More from Dodd/Frank “reform” boot-to-the-face – a bailout tax

frank n dodd

FrankenDodd - the bailout twins

Any time the word “reform” emanates from the pie hole of some politician, bureaucrat, or government apparatchik, you can simply substitute the acronym “BOHICA” and be closer to the truth. Nothing exemplifies this better than the massive (2000+ pages) economy-killing boot-to-the-face “Frankendodd” financial “reform” bill currently swirling through the toilet that is congress.

According to this story (from the WSJ), the bailout twins have added even more bailout goodness to this POS bill in the form of a “bailout tax.”

A new tax on financial companies seemed like a good idea to Chris Dodd and Barney Frank at 3 a.m. last Friday, but now their $19 billion levy is threatening to blow up their 2,319-page financial bill. So they’re scrambling to replace that cash, but the bigger news here is that Barney and Chris need to impose a bailout tax for what they claim is a bill that will end bailouts.

This is the real reason that the tax came out of nowhere in the middle of the night after having been rejected earlier by the Senate. And on Monday the Congressional Budget Office made it official when it released its cost estimate for the Dodd-Frank Wall Street Reform and Consumer Protection Act.

CBO estimates that the bill’s vaunted “Orderly Liquidation Authority,” which is being sold as tough medicine for failing banks and their creditors, will cost taxpayers $20.3 billion between now and 2020. CBO estimated how likely it is that one or more big financial firms will fail, how many tax dollars the Federal Deposit Insurance Corporation would likely pour into these losers to assist creditors, and how much taxpayers might recover as this “resolution process” proceeds.

Why $20.3 billion? CBO isn’t releasing its assumptions, but it hardly matters because the number can’t possibly be more than a guess. The failure of Citigroup alone could cost many times that, much as the failure of Fannie Mae and Freddie Mac has already cost taxpayers $145 billion and counting. That $20.3 billion is best understood to be the potential cost discounted to what you might call the net present political value.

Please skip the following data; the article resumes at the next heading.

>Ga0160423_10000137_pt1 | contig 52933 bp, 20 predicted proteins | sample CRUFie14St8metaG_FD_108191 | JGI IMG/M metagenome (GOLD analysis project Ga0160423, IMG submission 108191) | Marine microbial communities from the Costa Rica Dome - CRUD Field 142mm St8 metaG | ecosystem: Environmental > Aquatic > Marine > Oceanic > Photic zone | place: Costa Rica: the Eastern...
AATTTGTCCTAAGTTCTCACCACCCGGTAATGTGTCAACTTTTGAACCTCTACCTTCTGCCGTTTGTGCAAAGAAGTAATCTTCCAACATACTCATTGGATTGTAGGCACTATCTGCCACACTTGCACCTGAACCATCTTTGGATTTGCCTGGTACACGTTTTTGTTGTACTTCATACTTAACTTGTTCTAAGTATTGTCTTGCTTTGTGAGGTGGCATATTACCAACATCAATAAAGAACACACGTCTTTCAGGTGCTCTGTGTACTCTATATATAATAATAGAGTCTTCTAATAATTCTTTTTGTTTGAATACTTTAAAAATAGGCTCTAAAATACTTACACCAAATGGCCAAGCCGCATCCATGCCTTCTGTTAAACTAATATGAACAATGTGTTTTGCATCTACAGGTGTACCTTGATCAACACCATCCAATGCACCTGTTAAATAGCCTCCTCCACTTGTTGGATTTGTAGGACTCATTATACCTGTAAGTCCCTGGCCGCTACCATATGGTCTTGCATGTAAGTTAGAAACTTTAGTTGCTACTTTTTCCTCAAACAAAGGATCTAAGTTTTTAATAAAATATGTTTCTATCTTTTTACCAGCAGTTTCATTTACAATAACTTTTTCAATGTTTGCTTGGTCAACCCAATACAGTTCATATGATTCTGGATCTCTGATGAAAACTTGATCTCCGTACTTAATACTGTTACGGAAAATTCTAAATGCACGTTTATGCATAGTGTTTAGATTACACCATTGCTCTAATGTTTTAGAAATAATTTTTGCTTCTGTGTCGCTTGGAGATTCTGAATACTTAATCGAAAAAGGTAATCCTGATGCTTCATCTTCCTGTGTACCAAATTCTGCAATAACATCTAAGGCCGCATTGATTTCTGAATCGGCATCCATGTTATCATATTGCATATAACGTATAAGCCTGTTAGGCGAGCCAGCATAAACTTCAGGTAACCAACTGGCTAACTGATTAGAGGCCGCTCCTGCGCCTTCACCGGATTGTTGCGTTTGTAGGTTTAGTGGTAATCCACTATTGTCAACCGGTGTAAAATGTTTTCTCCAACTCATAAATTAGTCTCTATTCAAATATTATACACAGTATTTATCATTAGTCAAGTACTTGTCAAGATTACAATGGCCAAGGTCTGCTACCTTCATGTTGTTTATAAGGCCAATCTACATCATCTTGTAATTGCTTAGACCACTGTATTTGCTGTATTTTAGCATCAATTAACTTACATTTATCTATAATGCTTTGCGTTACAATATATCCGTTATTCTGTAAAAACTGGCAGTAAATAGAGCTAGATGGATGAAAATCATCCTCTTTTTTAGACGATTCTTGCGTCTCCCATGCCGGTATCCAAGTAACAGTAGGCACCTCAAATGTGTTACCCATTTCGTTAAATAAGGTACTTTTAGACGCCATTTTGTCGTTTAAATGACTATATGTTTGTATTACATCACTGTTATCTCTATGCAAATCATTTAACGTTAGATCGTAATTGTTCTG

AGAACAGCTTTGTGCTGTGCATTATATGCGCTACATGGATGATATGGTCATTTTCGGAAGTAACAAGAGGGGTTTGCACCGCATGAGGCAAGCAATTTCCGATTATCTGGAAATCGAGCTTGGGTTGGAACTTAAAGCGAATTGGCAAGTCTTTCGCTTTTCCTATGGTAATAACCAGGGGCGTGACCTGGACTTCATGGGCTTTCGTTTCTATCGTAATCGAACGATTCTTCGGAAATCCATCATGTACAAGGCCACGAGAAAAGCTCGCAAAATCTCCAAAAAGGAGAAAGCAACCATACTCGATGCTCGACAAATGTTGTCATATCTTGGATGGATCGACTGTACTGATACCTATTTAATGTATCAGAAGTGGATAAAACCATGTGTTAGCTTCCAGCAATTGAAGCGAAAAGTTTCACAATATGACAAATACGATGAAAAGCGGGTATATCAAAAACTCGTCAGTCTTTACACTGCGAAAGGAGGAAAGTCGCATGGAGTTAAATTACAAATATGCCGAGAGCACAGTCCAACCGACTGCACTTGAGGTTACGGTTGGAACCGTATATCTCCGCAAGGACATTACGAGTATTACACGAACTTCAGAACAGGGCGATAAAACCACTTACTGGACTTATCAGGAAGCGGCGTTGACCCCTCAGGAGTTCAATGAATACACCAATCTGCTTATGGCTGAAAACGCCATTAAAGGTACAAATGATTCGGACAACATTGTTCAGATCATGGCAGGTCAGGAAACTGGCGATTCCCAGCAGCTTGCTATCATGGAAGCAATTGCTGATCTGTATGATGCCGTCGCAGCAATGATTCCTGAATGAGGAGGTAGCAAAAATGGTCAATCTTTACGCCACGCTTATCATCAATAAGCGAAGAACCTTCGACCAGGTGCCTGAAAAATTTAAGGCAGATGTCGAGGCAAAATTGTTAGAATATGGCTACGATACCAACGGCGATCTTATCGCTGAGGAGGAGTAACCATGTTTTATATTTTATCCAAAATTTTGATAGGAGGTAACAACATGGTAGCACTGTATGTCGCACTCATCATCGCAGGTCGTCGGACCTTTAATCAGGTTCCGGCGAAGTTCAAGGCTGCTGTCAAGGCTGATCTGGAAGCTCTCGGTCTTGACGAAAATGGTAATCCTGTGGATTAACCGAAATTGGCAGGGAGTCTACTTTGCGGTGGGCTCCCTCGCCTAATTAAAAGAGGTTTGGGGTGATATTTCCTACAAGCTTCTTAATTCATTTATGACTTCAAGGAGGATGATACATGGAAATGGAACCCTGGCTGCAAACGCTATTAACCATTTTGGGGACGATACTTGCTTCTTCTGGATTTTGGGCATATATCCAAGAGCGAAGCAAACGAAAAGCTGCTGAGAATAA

The $19 billion Dodd-Frank bailout tax was especially pernicious because it essentially left it to regulators to decide who would pay. The sages at the new Financial Stability Council would make the call, guided by, among other factors, a particular company’s “importance as a source of credit for households, businesses, and State and local governments” and “the company’s importance as a source of credit for low-income, minority, or underserved communities and the impact the failure of such company would have on the availability of credit in such communities.” Imagine the corruption and favoritism possibilities.

These two douchebags had leading roles in the disaster that led to the current recession. The fact that they are in charge of writing legislation to “reform” a system they helped to destroy is the ultimate irony.

The money quote from the WSJ article is here:

Most absurd is the claim that any of this money, however it is raised, will somehow be reserved for bank failures. Congress will spend it immediately. Taxpayers will pay for bailouts like they always do, when they happen, and this bill makes them more likely.

Indeed…

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2 Responses to “More from Dodd/Frank “reform” boot-to-the-face – a bailout tax”

  1. […] of taxpayer BOHICA goodness. From creating a massive new bureaucracy (more here) to a bailout tax (more here) for Dodd’s big business cronies (more here) to social reform and wealth redistribution (more […]

  2. Title XII of Dodd-Frank should be called ACORN on steroids. For some reason, this provision has not gotten much press. But here are the key points:

    1. Dodd-Frank autorizes grants (tax-payer money that doesn’t have to be paid back) to sub-prime borrowers. These grants are to be doled out by ACORN-like organizations.

    2. If some of these sub-prime loans are not paid back, no problem. Dodd-Frank provides additional grants for the tax-payers to pick up these bad debts.

    3. The loans in question are up to $2,500, payable in installments.

    4. In case the sub-prime lender can’t figure out how to get these ‘loans’, Dodd-Frank provides additional grants to the same ACORN-like organizations for ‘education’.

    Seems like a nice way to buy votes.

    For details, see: http://www.capital-flow-watch.net/eespk

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